That being said, I'm with the majority here that if this is what the OP needs, then go for it.  I say this as a WOH mom who extended breastfed my DD until she self-weaned at three.  At 18 months, my DD would have been fine for a night or two and my only concern would have been my own supply (which wasn't an issue since I pumped at work anyway).  My breastfeeding relationship certainly didn't end when I went to work, in fact it created a better connection with DD.  She learned to have great relationships with others, but through breastfeeding, our relationship was something special. 


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#42 of 49 Old 01-26-2012, 08:57 AM
 
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Women needing time away from their children is a myth...

 

well, hot damn!  Why didn't anyone tell me!  I feel really guilty now for not wearing the baby in a sling on my back to our once a year anniversary dinner.  I definitely should have turned down the opportunity to go to all 3 of my best friends' bachelorette parties, because it could have ruined our nursing relationship.  And the opportunity to go on a mini-honeymoon for a couple days (I was pg and didn't want to travel far plus $$ was a big factor when we got married) to the mountains; surely I shouldn't have gone.  And I <gasp> worked too!

 

How we ever made it to nursing until she was 4 years old, I'll never know.  I pretty much threw the kid to the wolves.

 

 

Foreverinbluejeans, thank you for showing me the light.  Next kid, I'll be sure to never, ever leave them.  I can't go on with perpetuating this "alone time" myth any longer.

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#43 of 49 Old 01-26-2012, 09:51 AM
 
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Wow, some interesting debate here....I am a SAHM who has been nursing two kids for the past 4.5 years, my second is 19 months old currently and I am returning to grad school in the fall to pursue my dream of becoming a conservation biologist--a dream I detoured from when I got pregnanct with my first and went on to home birth, extended BF, co-sleep, cloth diaper, babywear and all things AP. I am really excited to "do me" again. I truly am. But it is bittwersweet as I know the time away (and a 4 week internship studying great whites and whales and dolphins in South Africa) will probably spell the end of my breast feeding adventures. It is a very difficult reality to face, the end of an era really (although I hope he doesn't wean!) but through this thought process I am examining the value of "letting go", I do feel for some reason, that breastfeeding has become so important to me and I identify with it so much, that I am scared to let go of it out of fear of the unknown--life with my kiddos without the comfort of my breasts! This may start a new chapter in our relationships together for sure and I am nervous about embarking on that path...just thought I would share my thoughts and ideas about the breastfeeding elements of our mothering...I do believe we need to strike some sort of balance, I was a person before my children with big goals that I want to share with my children and inspire them with. I hope that if I sacrifice nursing for this other part of me that it will be well worth it. I did give them 5 years of my life, blood, sweat and tears. Learning to let go can be a challenge and a reward...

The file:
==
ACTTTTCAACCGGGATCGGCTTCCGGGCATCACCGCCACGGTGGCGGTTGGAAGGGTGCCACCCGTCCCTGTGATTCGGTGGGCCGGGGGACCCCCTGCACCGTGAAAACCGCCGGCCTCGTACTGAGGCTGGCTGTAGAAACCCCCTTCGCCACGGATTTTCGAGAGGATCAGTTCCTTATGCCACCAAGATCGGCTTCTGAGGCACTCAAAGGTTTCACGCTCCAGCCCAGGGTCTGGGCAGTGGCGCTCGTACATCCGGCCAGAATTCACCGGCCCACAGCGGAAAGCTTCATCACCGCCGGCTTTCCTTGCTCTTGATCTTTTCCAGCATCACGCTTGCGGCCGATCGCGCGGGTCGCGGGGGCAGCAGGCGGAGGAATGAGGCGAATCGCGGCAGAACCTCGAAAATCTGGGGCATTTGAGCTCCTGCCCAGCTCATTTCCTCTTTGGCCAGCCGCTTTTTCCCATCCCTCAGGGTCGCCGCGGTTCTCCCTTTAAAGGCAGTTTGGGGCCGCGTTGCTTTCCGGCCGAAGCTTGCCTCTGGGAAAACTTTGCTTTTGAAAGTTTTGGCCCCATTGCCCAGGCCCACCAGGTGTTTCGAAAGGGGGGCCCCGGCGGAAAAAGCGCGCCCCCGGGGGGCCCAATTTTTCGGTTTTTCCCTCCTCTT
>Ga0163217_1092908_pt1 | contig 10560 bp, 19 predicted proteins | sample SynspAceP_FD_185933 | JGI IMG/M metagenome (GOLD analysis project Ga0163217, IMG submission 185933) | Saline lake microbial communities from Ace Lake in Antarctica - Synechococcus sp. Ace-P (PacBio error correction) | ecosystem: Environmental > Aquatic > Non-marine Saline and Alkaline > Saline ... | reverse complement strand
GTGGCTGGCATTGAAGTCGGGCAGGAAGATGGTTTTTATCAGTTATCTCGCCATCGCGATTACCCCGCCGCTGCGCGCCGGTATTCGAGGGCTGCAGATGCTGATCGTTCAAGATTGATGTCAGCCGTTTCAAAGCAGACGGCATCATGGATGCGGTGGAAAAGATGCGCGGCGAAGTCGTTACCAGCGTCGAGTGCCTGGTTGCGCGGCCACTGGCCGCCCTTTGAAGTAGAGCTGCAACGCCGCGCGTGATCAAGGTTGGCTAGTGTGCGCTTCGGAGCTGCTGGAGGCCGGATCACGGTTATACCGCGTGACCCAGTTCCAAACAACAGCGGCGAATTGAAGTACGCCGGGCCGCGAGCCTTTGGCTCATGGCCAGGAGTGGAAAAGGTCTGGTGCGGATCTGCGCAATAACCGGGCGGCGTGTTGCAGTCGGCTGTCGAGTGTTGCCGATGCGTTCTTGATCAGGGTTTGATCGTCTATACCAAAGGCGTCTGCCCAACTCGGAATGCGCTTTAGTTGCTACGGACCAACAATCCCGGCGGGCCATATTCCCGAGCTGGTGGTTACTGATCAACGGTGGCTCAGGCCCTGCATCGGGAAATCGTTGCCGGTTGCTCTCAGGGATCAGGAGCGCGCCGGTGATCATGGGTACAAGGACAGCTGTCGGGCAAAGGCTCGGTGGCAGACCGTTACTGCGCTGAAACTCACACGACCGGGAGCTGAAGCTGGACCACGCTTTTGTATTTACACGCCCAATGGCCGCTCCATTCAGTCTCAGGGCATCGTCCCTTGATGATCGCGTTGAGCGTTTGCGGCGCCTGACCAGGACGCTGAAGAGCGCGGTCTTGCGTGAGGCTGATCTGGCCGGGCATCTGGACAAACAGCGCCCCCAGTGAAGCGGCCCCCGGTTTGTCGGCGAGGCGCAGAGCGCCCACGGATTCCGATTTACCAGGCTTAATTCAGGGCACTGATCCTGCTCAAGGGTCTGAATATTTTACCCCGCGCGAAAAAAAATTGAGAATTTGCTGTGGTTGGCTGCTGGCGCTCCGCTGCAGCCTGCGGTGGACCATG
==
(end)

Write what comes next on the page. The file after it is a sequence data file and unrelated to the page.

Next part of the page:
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#44 of 49 Old 01-26-2012, 10:38 AM
 
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You should have just brought your baby to the bachelorette parties! What better way for a woman to get excited about her future married life and potential family than seeing how great it is to never leave your kids more than an hour, no matter what, until they're in high school! I'm sure she'd be SO excited to breastfeed.
 

Quote:
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Women needing time away from their children is a myth...

 

well, hot damn!  Why didn't anyone tell me!  I feel really guilty now for not wearing the baby in a sling on my back to our once a year anniversary dinner.  I definitely should have turned down the opportunity to go to all 3 of my best friends' bachelorette parties, because it could have ruined our nursing relationship.  And the opportunity to go on a mini-honeymoon for a couple days (I was pg and didn't want to travel far plus $$ was a big factor when we got married) to the mountains; surely I shouldn't have gone.  And I <gasp> worked too!